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According to some, perhaps due to the spicy aromas, it is the "Italian Syrah". Yet Croatina, a typical red grape from Northern Italy, has characteristics all its own, which go beyond the predictable variety of the grape which have relegated it for too long to the role of Cinderella compared to the more noble cousins. Firstly, which area are we talking about? Croatina is considered typical in mainly three areas. The first is Oltrepò Pavese. Here it competes, or is found in its single varietal wine, in the classic blends of Bonarda and Buttafuoco. Indeed, in the general direction that lately has been leading to the qualitative recovery of this grape, Croatina in a single variety wine, is often the distinguishing feature of the best Bonarda and Buttafuoco.

Then there is that area between Piedmont and Lombardy, also historically linked to Milan, which are the Colli Tortonesi. An area in geographical continuity with Oltrepò, and therefore a natural setting to host, in addition to Barbera and Timorasso, Croatina too. The same can be said of the Colli Piacentini, where the grape variety is present in the typical wines of the area, quite similar to those of Pavia. Finally, upper Piedmont. That is, the area of Gattinara, Boca and Bramaterra. A volcanic area where Croatina expresses itself with rigour and verticality.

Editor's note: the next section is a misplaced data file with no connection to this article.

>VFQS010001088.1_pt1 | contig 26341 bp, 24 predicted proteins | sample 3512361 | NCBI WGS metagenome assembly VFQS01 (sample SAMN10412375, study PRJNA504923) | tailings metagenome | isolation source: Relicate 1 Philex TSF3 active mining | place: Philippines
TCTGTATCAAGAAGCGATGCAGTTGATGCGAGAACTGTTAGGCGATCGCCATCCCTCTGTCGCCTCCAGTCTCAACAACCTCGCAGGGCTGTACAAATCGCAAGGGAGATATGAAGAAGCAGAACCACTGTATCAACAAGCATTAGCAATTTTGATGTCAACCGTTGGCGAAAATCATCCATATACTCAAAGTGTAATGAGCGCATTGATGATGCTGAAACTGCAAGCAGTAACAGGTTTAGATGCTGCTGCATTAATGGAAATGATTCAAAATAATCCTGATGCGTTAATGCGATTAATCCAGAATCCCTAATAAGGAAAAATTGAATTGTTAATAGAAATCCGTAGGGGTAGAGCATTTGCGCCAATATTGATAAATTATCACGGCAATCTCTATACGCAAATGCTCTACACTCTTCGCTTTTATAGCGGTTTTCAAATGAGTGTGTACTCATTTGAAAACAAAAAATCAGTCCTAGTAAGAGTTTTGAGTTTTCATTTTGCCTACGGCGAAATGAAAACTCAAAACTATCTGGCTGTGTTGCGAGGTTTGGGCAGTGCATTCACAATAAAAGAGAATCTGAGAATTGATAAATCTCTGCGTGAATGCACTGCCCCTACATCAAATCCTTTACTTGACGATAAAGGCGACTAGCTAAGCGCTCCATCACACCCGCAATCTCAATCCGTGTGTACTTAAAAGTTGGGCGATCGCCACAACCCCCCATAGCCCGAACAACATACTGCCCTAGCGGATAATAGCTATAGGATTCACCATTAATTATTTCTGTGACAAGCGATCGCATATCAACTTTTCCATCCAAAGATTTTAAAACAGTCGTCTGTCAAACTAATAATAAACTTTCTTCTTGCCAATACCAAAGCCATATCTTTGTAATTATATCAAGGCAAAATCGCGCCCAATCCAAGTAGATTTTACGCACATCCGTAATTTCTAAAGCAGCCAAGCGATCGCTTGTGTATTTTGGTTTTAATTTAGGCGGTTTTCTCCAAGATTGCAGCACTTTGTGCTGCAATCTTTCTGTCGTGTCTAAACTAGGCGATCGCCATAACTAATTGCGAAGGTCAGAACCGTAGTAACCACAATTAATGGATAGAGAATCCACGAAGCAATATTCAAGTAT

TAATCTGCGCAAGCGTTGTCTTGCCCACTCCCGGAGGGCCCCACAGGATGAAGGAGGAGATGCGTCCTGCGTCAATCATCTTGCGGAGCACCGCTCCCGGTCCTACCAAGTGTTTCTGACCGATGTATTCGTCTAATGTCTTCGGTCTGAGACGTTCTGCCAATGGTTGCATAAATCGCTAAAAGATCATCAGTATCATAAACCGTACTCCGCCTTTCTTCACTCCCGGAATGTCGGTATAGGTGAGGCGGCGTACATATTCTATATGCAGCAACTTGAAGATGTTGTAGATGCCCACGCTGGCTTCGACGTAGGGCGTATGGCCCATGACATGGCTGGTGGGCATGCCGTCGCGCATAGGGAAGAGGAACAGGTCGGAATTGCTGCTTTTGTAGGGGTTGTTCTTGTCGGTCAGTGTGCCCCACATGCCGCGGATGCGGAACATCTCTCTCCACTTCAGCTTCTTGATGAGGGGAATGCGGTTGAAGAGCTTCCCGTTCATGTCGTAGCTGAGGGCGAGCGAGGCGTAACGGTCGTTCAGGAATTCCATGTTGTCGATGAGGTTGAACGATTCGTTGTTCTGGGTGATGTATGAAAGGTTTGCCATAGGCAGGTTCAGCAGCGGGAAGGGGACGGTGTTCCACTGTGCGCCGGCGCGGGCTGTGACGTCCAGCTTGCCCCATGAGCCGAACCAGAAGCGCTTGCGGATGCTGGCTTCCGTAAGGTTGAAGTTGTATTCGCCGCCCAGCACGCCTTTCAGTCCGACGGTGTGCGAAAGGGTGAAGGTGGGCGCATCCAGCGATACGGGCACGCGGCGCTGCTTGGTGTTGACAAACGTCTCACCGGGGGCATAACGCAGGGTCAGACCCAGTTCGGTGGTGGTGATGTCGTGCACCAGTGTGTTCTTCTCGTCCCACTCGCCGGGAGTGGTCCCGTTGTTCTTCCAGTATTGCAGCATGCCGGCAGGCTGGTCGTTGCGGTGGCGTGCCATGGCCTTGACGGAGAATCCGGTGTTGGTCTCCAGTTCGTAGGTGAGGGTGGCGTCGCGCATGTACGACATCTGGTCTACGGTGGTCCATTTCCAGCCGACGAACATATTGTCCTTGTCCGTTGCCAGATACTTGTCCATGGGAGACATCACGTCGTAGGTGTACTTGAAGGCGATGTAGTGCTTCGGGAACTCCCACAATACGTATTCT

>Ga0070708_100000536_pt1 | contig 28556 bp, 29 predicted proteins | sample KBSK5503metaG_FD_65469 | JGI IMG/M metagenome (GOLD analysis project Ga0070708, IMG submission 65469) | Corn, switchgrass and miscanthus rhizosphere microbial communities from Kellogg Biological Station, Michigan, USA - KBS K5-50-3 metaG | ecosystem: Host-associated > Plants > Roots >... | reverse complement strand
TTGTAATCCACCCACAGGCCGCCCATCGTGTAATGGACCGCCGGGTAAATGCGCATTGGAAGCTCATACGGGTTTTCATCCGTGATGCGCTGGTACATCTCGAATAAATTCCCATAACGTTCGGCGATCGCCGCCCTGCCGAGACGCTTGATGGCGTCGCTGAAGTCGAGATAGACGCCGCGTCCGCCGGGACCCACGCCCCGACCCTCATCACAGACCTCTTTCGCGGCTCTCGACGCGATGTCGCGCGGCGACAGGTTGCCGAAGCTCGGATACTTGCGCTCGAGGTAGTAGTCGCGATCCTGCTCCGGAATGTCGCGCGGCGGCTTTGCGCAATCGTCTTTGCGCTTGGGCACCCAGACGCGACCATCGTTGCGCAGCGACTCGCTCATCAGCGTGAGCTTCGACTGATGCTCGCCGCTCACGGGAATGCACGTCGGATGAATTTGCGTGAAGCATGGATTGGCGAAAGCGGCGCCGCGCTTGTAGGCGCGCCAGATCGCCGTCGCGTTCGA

What do these "Croatinas" have in common? In a word, a story of subordination. In no area, except occasionally Oltrepò, does Croatina have a history of single-variety winemaking. This is because it is considered, not without a hint of truth, a hard, angular grape variety, with sharp tannins and a non-elegant structure, Croatina is actually a grape that you need to know how to cultivate and vinify. Traditionally vinified together with grapes that were supposed to soften it, and usually vinified sparkling to facilitate its drinking, Croatina is instead benefiting from the most recent cultivation and winemaking techniques. And has revealed itself to be a wine of surprising roundness and wonderful longevity.

It is no coincidence that, today, Croatina boasts among its flag-bearers the best winemakers from Pavia, Tortona and Piedmont. And there must have been a reason if its name probably derives from the "cravattina" (little tie) was worn on holidays, when it was customary to consume exceptional wines. And, after all, Croatina’s journey is very long. Not only territorial, but also over time. It is in fact documented in Rovescala, in Oltrepò Pavese, since 1192 with the name of Bonarda. Since then it has been the symbol of Lombard tables. A journey, certainly, to be continued.